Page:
since you've been gone book coverReviewed by Sarah McCubbin

For the past five years, fifteen year old Edie Fraser and her mother Sydney have been living on the run. Living each day with an anxious tension has become their normal. Edie’s abusive father has a knack for tracking them down, so the two of them move from place to place trying to hide and stay safe.

When they finally move from Canada to London, they both hope the distance will provide an extra cushion of safety for them to start over. Edie starts yet another new school and her mother finds a position cleaning in a office building during the night shift. But after her mother, Sydney, doesn’t come home after her shift, Edie is immediately suspicious…has he found them? Being new in town, Edie doesn’t know who to trust or how to find her mother. As she goes about her daily life at school, she plans how she will find her mother while going through the academic motions. When she steals some money to buy food, Edie finds an unlikely ally willing to set aside hard feelings to help her in her quest.

In her novel, Since You’ve Been Gone, Mary Jennifer Payne weaves a story of life on the run. The tension is thick as Edie is bullied in school, put on the spot by teachers and as she finally finds her mother missing. It begins to feel like one long chase with the characters never being still and always moving. In a sense, it captures their reality well. But on the other hand, it creates a rather detached read. Because there is so much running, searching and hiding, it does not have a concrete feel to it.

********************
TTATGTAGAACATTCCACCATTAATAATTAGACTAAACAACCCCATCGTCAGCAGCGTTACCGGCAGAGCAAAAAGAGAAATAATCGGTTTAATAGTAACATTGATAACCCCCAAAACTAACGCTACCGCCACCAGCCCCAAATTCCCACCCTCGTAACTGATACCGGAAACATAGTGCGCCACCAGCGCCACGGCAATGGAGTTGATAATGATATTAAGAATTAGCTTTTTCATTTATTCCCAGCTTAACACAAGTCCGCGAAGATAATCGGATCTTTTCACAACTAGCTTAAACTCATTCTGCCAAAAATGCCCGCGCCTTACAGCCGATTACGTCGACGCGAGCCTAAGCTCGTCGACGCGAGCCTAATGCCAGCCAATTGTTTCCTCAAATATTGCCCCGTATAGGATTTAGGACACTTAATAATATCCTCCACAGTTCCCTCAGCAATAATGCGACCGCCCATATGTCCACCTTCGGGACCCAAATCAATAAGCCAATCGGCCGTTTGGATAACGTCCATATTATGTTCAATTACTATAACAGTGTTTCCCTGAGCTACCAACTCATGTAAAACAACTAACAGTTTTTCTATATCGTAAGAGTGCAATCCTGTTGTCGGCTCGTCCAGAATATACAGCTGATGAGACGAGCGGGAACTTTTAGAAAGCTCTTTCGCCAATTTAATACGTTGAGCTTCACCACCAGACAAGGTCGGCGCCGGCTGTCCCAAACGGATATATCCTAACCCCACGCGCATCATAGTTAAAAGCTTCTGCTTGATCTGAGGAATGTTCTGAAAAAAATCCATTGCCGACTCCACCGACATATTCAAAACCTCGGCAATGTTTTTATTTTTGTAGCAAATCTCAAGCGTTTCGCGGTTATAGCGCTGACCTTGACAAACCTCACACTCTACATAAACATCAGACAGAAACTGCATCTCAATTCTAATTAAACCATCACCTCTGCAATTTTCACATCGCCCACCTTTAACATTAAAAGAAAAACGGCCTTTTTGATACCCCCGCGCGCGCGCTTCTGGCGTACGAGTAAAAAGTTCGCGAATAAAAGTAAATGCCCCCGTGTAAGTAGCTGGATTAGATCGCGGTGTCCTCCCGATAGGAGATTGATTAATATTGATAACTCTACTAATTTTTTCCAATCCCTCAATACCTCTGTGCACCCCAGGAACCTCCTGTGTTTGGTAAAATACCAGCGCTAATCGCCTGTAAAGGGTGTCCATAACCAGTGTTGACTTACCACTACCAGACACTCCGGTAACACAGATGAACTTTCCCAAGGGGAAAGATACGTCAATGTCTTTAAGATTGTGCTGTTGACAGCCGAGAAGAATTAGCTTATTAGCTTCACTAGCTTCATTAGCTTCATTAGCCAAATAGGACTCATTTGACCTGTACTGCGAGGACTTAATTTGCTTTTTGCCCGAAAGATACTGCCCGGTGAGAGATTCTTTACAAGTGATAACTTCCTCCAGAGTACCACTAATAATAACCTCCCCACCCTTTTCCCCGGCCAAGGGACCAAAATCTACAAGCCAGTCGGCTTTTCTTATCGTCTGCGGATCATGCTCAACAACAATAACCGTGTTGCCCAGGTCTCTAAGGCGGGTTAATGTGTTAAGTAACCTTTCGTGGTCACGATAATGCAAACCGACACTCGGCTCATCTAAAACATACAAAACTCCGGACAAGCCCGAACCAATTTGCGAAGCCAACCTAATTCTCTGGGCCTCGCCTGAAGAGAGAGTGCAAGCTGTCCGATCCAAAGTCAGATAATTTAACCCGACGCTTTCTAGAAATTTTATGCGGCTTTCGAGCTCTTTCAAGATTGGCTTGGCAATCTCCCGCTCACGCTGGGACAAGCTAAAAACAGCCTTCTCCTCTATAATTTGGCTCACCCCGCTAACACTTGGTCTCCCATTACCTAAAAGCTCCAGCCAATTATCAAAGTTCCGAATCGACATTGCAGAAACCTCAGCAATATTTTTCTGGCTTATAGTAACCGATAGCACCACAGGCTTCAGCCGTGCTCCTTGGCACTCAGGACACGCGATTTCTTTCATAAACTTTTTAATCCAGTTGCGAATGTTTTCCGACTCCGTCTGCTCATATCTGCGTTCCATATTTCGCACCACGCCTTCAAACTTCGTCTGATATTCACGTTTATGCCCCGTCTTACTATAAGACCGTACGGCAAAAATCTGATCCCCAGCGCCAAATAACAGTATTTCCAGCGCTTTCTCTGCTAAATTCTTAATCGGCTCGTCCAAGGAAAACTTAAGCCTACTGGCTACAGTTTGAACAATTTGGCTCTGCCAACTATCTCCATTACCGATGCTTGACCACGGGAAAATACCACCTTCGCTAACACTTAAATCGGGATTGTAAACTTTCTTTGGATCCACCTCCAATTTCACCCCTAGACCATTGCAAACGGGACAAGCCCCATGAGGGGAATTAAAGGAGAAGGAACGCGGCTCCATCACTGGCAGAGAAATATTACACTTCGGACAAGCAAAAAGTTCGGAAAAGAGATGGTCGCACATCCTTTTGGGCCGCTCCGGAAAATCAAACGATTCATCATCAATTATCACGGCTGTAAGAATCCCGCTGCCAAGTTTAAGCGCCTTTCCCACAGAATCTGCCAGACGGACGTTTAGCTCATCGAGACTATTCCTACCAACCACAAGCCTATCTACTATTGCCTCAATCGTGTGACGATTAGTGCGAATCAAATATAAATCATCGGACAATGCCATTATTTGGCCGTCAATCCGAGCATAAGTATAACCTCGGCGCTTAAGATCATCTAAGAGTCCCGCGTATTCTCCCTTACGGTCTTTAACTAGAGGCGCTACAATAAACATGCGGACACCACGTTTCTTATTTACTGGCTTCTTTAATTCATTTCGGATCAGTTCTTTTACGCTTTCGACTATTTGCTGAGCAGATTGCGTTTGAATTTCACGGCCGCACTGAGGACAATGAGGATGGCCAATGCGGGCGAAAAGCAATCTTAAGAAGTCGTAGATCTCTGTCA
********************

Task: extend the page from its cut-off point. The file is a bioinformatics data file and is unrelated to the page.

The first half of the book sets up their story and the second half is Edie and her friend searching. When they discover that tragedy has indeed struck, Edie was readily able to “move on” and live with an aunt in Ireland. I understand that people process grief differently but it seemed anticlimactic after all the running for her to be content with her loss and be happy to just start over. That said, the themes of bullying and a difficult family life will resonate with many teens. But even more so, the underlying story of friendship in the midst of tragedy shines hope into an otherwise bleak situation.

Rating: ★★★½☆ 

Sarah McCubbin is a homeschooling and foster mom in NE Ohio where she resides with her husband and 7 children. In addition to reading great books, she enjoys gardening, traveling and blogging at Living Unboxed.

Review copy was provided free of any obligation by Dundurn. No monetary or any other form of compensation was received.